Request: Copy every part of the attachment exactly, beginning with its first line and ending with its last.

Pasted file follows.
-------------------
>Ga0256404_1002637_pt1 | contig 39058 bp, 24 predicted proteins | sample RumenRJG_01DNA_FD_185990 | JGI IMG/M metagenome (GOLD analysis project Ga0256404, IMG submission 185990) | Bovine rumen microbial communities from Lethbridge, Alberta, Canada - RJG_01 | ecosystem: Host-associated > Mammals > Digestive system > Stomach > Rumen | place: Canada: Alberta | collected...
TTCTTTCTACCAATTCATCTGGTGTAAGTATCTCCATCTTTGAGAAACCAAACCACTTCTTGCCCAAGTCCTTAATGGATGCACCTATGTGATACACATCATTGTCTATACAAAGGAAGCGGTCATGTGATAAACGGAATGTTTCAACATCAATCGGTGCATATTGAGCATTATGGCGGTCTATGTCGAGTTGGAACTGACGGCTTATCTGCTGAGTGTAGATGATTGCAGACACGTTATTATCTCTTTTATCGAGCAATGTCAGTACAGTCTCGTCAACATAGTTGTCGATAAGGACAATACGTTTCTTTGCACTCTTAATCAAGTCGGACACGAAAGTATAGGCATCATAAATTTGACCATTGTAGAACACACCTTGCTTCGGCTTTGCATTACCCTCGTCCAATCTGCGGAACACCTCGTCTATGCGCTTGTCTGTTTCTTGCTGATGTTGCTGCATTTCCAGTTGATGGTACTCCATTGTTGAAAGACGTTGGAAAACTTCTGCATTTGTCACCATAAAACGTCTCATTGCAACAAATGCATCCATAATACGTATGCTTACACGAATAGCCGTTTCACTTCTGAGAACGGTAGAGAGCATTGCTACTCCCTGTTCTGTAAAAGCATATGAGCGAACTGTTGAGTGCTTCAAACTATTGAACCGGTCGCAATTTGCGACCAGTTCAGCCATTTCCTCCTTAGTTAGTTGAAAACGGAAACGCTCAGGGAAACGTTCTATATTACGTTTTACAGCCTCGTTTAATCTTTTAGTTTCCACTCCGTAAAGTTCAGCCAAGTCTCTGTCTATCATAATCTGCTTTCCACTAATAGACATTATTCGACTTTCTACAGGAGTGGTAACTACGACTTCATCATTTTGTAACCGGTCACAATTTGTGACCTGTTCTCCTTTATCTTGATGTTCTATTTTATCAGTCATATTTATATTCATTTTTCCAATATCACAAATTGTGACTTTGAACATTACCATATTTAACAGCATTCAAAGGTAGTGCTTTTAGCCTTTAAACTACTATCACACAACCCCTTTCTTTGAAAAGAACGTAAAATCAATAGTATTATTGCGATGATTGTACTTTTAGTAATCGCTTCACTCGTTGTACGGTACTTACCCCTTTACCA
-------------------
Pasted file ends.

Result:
>Ga0256404_1002637_pt1 | contig 39058 bp, 24 predicted proteins | sample RumenRJG_01DNA_FD_185990 | JGI IMG/M metagenome (GOLD analysis project Ga0256404, IMG submission 185990) | Bovine rumen microbial communities from Lethbridge, Alberta, Canada - RJG_01 | ecosystem: Host-associated > Mammals > Digestive system > Stomach > Rumen | place: Canada: Alberta | collected...
TTCTTTCTACCAATTCATCTGGTGTAAGTATCTCCATCTTTGAGAAACCAAACCACTTCTTGCCCAAGTCCTTAATGGATGCACCTATGTGATACACATCATTGTCTATACAAAGGAAGCGGTCATGTGATAAACGGAATGTTTCAACATCAATCGGTGCATATTGAGCATTATGGCGGTCTATGTCGAGTTGGAACTGACGGCTTATCTGCTGAGTGTAGATGATTGCAGACACGTTATTATCTCTTTTATCGAGCAATGTCAGTACAGTCTCGTCAACATAGTTGTCGATAAGGACAATACGTTTCTTTGCACTCTTAATCAAGTCGGACACGAAAGTATAGGCATCATAAATTTGACCATTGTAGAACACACCTTGCTTCGGCTTTGCATTACCCTCGTCCAATCTGCGGAACACCTCGTCTATGCGCTTGTCTGTTTCTTGCTGATGTTGCTGCATTTCCAGTTGATGGTACTCCATTGTTGAAAGACGTTGGAAAACTTCTGCATTTGTCACCATAAAACGTCTCATTGCAACAAATGCATCCATAATACGTATGCTTACACGAATAGCCGTTTCACTTCTGAGAACGGTAGAGAGCATTGCTACTCCCTGTTCTGTAAAAGCATATGAGCGAACTGTTGAGTGCTTCAAACTATTGAACCGGTCGCAATTTGCGACCAGTTCAGCCATTTCCTCCTTAGTTAGTTGAAAACGGAAACGCTCAGGGAAACGTTCTATATTACGTTTTACAGCCTCGTTTAATCTTTTAGTTTCCACTCCGTAAAGTTCAGCCAAGTCTCTGTCTATCATAATCTGCTTTCCACTAATAGACATTATTCGACTTTCTACAGGAGTGGTAACTACGACTTCATCATTTTGTAACCGGTCACAATTTGTGACCTGTTCTCCTTTATCTTGATGTTCTATTTTATCAGTCATATTTATATTCATTTTTCCAATATCACAAATTGTGACTTTGAACATTACCATATTTAACAGCATTCAAAGGTAGTGCTTTTAGCCTTTAAACTACTATCACACAACCCCTTTCTTTGAAAAGAACGTAAAATCAATAGTATTATTGCGATGATTGTACTTTTAGTAATCGCTTCACTCGTTGTACGGTACTTACCCCTTTACCA